Only two hours after election results started trickling in, CNN correspondent Jake Tapper brought the gavel down. “This is not a blue wave,” he declared. “This is not a wave knocking out all sorts of Republican incumbents.”

Tapper said this shortly after a winner was projected in Kentucky’s 6th Congressional District. Democrats had hoped that former fighter pilot Amy McGrath would take down incumbent Andy Barr, who voted to repeal Obamacare last year. In 2016, Barr won the district by more than 22 points. On Tuesday, he held onto his seat by just three points.

But yes, it was a disappointing result, one of several in the night. Democrats expected to win the governor’s office in Florida, where black progressive rising star Andrew Gillum was leading in the polls—and whose popularity was expected to buoy struggling Senate incumbent Bill Nelson. Both Gillum and Nelson lost. Democrats had hoped to win the governor’s race in Georgia, where Stacey Abrams was running a surprisingly competitive race to become the country’s first black woman governor. But as in Florida, a racist campaign by her Republican opponent took its toll. Republicans are poised to win there as well.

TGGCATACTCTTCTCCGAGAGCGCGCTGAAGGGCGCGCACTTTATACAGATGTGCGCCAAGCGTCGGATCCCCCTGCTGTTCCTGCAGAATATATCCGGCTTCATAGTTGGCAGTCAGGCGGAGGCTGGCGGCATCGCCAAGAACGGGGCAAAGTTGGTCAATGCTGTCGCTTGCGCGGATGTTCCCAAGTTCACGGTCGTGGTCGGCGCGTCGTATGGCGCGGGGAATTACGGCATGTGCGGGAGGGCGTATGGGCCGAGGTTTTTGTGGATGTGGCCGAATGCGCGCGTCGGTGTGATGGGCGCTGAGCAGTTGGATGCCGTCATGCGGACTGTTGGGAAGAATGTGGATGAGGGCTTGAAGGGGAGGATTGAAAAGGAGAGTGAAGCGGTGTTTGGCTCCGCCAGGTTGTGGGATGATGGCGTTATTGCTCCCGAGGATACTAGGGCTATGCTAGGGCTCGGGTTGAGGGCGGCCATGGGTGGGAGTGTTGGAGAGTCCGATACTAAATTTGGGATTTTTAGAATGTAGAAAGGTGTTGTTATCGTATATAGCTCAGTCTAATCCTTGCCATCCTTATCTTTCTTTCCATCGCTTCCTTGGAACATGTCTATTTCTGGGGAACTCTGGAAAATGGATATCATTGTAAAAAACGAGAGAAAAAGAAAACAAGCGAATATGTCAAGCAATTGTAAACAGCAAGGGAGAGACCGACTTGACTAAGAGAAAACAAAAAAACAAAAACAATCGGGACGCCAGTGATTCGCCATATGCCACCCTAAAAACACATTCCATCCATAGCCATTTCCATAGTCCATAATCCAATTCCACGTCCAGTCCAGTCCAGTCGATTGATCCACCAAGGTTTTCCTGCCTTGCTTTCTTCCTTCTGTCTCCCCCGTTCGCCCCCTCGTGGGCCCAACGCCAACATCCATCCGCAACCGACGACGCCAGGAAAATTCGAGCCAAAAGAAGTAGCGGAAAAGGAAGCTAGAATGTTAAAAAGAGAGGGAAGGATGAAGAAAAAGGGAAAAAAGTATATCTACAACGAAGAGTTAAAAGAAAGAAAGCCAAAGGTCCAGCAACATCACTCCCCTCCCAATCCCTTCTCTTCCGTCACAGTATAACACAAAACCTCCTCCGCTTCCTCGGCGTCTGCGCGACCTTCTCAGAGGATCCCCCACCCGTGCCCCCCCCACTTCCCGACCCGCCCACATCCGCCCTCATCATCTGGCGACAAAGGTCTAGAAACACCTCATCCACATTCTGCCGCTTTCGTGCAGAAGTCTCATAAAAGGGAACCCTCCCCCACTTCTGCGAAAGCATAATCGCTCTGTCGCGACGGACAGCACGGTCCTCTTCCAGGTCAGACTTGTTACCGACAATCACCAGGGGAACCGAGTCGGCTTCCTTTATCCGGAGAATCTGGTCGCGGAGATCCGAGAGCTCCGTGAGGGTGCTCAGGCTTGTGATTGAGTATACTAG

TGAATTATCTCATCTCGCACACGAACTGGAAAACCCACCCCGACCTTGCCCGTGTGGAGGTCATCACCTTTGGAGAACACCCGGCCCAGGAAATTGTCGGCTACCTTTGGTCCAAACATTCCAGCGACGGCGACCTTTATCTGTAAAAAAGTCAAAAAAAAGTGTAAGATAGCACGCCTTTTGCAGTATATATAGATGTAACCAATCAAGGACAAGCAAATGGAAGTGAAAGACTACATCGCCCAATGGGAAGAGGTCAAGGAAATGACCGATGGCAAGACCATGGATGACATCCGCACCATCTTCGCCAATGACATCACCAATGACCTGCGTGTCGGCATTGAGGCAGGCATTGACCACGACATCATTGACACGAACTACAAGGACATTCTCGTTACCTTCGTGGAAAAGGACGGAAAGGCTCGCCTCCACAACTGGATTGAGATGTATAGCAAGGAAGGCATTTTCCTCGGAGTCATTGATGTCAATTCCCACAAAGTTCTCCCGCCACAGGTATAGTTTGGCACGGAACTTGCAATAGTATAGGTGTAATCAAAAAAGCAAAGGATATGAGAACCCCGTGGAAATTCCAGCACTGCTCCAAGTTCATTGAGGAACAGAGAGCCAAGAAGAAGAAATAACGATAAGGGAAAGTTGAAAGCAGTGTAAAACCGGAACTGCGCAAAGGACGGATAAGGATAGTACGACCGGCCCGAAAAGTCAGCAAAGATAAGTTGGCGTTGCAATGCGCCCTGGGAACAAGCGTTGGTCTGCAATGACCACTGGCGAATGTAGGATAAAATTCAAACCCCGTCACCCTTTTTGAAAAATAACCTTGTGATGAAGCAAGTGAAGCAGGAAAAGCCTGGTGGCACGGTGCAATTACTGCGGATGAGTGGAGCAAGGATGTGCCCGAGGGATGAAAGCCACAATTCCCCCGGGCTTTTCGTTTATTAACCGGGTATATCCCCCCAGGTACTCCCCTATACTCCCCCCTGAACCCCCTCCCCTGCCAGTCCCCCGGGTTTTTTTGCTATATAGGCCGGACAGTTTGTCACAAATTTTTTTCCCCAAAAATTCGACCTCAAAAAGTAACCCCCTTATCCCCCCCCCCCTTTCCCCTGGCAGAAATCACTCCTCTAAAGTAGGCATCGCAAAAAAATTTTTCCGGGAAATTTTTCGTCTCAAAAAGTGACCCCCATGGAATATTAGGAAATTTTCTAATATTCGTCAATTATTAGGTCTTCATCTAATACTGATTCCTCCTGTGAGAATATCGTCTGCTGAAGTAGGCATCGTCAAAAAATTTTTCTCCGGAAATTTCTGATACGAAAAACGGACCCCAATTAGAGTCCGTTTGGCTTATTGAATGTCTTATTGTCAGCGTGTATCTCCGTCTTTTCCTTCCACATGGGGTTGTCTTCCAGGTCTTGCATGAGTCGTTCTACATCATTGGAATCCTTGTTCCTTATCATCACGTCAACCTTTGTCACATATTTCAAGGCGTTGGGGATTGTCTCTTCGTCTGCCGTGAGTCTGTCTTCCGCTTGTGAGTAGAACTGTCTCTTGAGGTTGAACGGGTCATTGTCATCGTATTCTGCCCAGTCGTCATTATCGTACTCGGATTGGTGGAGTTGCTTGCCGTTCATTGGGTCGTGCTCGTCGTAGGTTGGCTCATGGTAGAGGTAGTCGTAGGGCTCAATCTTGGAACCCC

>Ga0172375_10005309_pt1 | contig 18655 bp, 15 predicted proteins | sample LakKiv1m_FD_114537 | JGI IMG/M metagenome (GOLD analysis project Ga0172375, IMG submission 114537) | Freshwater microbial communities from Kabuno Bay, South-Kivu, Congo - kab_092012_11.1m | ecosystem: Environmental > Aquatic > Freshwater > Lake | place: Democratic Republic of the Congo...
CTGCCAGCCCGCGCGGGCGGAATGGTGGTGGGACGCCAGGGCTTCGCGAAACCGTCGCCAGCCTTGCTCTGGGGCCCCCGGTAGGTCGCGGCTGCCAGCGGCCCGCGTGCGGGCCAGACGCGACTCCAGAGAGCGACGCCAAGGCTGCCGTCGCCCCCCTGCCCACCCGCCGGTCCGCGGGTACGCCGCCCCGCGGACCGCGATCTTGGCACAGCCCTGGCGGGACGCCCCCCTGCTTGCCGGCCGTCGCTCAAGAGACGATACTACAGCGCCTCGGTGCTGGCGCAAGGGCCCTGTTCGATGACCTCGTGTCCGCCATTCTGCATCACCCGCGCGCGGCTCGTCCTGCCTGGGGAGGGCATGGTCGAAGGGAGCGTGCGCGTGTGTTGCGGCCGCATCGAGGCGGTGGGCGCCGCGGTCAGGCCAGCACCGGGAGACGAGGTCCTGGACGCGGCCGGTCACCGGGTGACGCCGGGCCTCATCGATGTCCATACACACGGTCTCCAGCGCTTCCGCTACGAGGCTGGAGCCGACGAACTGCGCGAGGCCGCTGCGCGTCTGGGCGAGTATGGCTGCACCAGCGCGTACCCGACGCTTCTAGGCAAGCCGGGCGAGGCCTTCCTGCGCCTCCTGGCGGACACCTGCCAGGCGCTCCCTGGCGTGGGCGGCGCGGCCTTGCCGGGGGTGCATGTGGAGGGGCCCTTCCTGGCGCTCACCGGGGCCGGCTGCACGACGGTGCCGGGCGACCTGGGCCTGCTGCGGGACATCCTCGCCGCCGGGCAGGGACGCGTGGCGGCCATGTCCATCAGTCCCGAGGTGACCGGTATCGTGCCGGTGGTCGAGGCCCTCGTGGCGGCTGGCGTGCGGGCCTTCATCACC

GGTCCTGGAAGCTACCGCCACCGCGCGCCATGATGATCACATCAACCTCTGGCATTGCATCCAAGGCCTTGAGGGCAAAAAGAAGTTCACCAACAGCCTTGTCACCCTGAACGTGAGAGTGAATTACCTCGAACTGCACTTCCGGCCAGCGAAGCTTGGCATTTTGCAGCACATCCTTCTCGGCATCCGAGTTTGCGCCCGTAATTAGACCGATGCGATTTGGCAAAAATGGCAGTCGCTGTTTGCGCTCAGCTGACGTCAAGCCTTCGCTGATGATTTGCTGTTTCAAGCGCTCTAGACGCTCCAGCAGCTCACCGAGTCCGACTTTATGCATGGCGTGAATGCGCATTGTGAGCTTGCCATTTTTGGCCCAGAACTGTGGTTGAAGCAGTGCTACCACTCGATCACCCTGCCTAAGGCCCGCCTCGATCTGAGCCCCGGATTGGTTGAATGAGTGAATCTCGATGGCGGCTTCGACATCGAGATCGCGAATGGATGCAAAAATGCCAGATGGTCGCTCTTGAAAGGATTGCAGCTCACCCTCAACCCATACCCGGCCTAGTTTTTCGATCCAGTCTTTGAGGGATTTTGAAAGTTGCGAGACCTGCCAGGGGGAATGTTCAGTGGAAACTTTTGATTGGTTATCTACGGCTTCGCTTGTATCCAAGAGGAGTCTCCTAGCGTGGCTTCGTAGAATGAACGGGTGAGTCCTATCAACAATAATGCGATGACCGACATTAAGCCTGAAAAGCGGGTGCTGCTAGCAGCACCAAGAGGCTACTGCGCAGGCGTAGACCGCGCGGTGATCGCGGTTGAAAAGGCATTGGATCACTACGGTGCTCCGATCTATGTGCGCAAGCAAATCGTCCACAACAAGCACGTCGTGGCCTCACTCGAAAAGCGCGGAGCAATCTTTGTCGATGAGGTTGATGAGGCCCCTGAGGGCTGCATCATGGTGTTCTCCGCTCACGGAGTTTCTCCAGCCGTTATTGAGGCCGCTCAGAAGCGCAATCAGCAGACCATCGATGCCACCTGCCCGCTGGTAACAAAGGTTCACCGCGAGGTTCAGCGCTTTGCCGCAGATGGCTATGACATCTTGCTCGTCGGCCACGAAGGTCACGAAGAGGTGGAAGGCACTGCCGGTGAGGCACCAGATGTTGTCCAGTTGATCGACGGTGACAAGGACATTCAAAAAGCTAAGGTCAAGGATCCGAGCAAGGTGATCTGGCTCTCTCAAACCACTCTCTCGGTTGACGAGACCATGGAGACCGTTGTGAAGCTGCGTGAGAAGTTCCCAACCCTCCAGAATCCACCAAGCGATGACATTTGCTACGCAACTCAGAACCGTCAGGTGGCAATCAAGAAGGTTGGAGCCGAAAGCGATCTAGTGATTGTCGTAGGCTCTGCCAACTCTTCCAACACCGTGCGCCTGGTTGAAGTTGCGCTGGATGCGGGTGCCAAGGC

Watching this unfold early in the evening, CNN commentator Van Jones could only shake his head. “This is heartbreaking. It’s heartbreaking,” he said. “The hope has been that the antibodies would kick in. That this infestation of hatred and division would draw a response from the American people in both parties to say ‘No, no more.’”

It’s true that, when judged against the Democrats’ best-case scenario—winning big in Florida, scoring an upset in Georgia, and holding the line in the Senate—Tuesday was disappointing. Republicans, surely, are relieved. They lost the House of Representatives, but they made gains in the Senate and held onto governor’s mansions in Florida and Ohio, two key 2020 swing states. The midterms were not a magic bullet, an event that sent an unequivocal rebuke to President Donald Trump. But they were by definition a blue wave, a massive popular vote against the president.

Most polling suggested that Democrats would win around 30 seats in the House, giving them a majority of around 15 seats. Most polling, similarly, saw them losing ground in the Senate, where they faced one of the toughest reelection maps in recent history. Democratic senators underperformed, with Indiana incumbent Joe Donnelly and Tennessee challenger Phil Bredesen losing badly. But in the House, although they didn’t pick up longshot districts like McGrath’s, they at least met expectations. When the dust has settled, they may very well have exceeded those expectations.

Given how few opportunities there have been over the past two years to send strong messages to the White House, it’s understandable how Tuesday’s results could look like a disappointment. Trump and Republicans will certainly declare a kind of victory, particularly in the Senate.